Rocky Mountain spotted fever in Child
The disease is spread by ticks (the American dog and Rocky Mountain ticks) via a tick bite or by crushing a tick and transmitting its fecal matter via a mucosal surface (eg, rubbing the eyes). RMSF occurs over a wide distribution throughout the contiguous United States, but cases are most commonly reported from Arkansas, Missouri, North Carolina, Oklahoma, and Tennessee. Over 90% of cases occur during April through September. The disease is more frequent in males; age-specific incidence is highest in children. Overall, the incidence of RMSF has been increasing from 300-800 to 2000 cases per year, but the case fatality rates (at least in the United States) have been decreasing (attributed to enhanced recognition and early treatment).
Early clinical manifestations of RMSF include high fever, severe headache, myalgia, and nausea and vomiting. Later manifestations include rash, photophobia, confusion, ataxia, seizures, cough, dyspnea, arrhythmias, jaundice, and severe abdominal pain. Thrombocytopenia or hyponatremia may be seen. A serious complication of RMSF is rhabdomyolysis. Long-term sequelae include central nervous system deficits and amputations.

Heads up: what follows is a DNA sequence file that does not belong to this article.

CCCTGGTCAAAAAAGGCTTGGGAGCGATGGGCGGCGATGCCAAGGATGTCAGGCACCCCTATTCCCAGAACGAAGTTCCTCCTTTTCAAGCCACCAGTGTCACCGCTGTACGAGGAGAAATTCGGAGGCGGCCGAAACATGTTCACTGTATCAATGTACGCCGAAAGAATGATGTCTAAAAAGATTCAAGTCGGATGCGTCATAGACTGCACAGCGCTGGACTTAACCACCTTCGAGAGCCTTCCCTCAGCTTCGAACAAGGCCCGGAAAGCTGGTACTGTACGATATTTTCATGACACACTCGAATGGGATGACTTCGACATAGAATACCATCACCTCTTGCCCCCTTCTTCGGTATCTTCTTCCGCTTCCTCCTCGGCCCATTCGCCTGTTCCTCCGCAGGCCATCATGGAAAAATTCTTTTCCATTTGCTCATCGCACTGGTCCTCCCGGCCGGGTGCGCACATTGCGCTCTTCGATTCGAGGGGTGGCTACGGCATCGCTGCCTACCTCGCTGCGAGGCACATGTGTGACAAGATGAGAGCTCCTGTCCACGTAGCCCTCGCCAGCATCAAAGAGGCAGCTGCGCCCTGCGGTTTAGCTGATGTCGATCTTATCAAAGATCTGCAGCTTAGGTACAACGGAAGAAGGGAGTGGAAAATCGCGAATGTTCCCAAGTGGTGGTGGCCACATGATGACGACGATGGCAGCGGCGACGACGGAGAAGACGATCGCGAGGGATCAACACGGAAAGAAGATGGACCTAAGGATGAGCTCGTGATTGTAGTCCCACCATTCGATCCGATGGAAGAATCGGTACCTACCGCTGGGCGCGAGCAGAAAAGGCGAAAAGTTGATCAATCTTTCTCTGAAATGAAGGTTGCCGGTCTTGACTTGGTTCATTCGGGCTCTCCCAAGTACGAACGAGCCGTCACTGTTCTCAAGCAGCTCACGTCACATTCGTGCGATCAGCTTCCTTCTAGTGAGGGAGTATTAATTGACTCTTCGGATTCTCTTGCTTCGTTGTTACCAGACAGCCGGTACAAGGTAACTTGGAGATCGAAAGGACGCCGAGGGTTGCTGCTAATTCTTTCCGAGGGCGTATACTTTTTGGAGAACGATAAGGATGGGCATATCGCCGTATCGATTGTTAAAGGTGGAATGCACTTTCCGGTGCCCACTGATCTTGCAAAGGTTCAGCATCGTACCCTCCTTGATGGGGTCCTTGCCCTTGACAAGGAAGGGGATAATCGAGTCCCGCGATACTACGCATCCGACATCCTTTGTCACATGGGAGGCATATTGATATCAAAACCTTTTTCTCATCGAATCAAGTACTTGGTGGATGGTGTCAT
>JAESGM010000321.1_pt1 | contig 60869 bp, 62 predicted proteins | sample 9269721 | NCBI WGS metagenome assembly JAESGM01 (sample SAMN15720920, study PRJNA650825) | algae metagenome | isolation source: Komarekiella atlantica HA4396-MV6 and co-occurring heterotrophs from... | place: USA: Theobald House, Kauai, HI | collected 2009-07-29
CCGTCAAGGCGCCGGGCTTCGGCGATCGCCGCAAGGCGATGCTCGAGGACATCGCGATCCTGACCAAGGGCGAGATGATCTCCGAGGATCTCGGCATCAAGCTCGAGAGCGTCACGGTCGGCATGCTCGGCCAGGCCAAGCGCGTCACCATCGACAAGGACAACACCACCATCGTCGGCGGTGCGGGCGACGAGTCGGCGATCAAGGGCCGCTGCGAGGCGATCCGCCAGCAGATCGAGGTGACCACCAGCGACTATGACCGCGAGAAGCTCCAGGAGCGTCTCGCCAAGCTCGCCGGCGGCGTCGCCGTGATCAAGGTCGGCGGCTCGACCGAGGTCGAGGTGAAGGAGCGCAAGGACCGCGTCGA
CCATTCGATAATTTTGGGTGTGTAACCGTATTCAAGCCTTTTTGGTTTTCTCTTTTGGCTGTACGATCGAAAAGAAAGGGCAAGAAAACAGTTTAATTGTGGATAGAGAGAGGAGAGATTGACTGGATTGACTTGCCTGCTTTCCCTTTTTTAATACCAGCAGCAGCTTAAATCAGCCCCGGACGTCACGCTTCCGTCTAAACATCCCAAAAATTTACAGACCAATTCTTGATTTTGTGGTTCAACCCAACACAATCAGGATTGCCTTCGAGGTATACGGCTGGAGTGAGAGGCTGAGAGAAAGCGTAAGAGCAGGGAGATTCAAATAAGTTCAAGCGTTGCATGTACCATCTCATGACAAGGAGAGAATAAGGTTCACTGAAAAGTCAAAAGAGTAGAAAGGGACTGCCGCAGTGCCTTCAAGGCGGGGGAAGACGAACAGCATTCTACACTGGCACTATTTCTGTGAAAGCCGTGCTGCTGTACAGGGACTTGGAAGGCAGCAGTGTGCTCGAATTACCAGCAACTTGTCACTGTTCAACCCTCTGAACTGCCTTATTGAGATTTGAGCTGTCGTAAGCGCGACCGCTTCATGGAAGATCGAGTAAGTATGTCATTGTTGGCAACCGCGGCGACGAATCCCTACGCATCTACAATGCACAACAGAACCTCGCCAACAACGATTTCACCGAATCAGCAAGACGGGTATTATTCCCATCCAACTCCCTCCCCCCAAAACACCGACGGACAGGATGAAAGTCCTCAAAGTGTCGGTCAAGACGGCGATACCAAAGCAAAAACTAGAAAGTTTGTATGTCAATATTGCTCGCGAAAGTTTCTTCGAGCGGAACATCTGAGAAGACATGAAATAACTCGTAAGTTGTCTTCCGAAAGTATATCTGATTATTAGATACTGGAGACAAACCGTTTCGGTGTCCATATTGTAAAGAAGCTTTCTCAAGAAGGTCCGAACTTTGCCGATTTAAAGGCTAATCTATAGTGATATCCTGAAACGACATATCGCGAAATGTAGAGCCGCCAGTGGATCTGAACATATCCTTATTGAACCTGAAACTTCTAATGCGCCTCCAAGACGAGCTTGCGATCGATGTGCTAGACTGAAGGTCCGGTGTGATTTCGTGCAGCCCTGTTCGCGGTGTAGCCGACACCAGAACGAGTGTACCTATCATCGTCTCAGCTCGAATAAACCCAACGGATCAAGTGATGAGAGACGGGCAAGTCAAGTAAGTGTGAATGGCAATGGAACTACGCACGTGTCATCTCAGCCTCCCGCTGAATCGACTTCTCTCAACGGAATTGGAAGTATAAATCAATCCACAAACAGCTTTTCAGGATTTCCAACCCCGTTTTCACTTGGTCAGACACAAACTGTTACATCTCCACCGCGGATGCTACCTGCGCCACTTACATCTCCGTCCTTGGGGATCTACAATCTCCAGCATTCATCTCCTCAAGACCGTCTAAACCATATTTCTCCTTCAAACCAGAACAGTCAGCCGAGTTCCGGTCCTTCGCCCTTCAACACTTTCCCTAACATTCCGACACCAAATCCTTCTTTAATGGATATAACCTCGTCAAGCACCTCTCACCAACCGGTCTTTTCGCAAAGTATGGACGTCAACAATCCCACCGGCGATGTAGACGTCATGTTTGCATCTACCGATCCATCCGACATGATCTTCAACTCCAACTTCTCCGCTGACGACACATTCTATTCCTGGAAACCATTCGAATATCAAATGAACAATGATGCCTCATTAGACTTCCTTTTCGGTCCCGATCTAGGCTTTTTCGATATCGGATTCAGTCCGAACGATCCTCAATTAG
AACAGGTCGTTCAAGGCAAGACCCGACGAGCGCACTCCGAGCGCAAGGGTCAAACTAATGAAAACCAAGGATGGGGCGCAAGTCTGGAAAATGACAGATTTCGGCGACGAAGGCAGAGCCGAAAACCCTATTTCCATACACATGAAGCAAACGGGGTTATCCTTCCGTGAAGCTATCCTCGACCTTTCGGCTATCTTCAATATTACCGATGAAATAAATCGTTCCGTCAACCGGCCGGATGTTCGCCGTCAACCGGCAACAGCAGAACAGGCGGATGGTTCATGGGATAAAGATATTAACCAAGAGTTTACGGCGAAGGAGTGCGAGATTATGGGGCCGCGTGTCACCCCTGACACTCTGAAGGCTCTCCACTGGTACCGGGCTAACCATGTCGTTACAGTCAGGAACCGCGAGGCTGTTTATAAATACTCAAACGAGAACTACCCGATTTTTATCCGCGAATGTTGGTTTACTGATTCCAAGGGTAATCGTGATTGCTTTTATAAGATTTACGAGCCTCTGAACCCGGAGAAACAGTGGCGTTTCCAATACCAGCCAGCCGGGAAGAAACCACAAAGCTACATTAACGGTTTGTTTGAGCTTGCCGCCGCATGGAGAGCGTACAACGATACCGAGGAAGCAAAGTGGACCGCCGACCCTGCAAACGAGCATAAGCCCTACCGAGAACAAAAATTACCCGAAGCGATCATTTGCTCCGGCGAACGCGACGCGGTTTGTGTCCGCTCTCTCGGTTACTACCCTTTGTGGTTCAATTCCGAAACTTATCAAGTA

RMSF can be prevented by the use of protective clothing and repellants, avoiding tick areas, and conducting thorough tick inspections after periods of outdoor activity.
A77.0 – Spotted fever due to Rickettsia rickettsii
186772009 – Rocky Mountain spotted fever
- Meningococcemia typically occurs in the late winter to early spring with fever and rash appearing within 24 hours of infection. There is also marked lymphadenopathy.
- Measles typically occurs in the winter to spring and has associated symptoms of cough, coryza, conjunctivitis, and Koplik spots.
- Enteroviral infections typically occur in the summer to fall. The fever and rash often appear together. Sick contacts are common.
- Dengue fever, also known as "breakbone fever," has severe arthralgias.
- Vasculitis is marked by palpable purpura rather than petechiae.
- Drug eruptions (exanthematous, purpuric) will have a history of exposure.
- Secondary syphilis can also present with a palm and sole rash; occasionally, the rash imparts a rust-colored hue.
- Gonococcemia may present with asymmetric monoarticular arthritis and a pustular or petechial rash.
- Viral or bacterial enterocolitis presents with nausea and vomiting.
- Acute surgical abdomen has severe abdominal pain.
- Hepatitis presents with jaundice.
- Meningitis has prominent neurological signs.
- Idiopathic thrombocytopenic purpura (ITP) presents with a petechial rash.
- Thrombotic thrombocytopenic purpura (TTP) is characterized by fever, anemia, thrombocytopenia, renal impairment, and neurological deficits.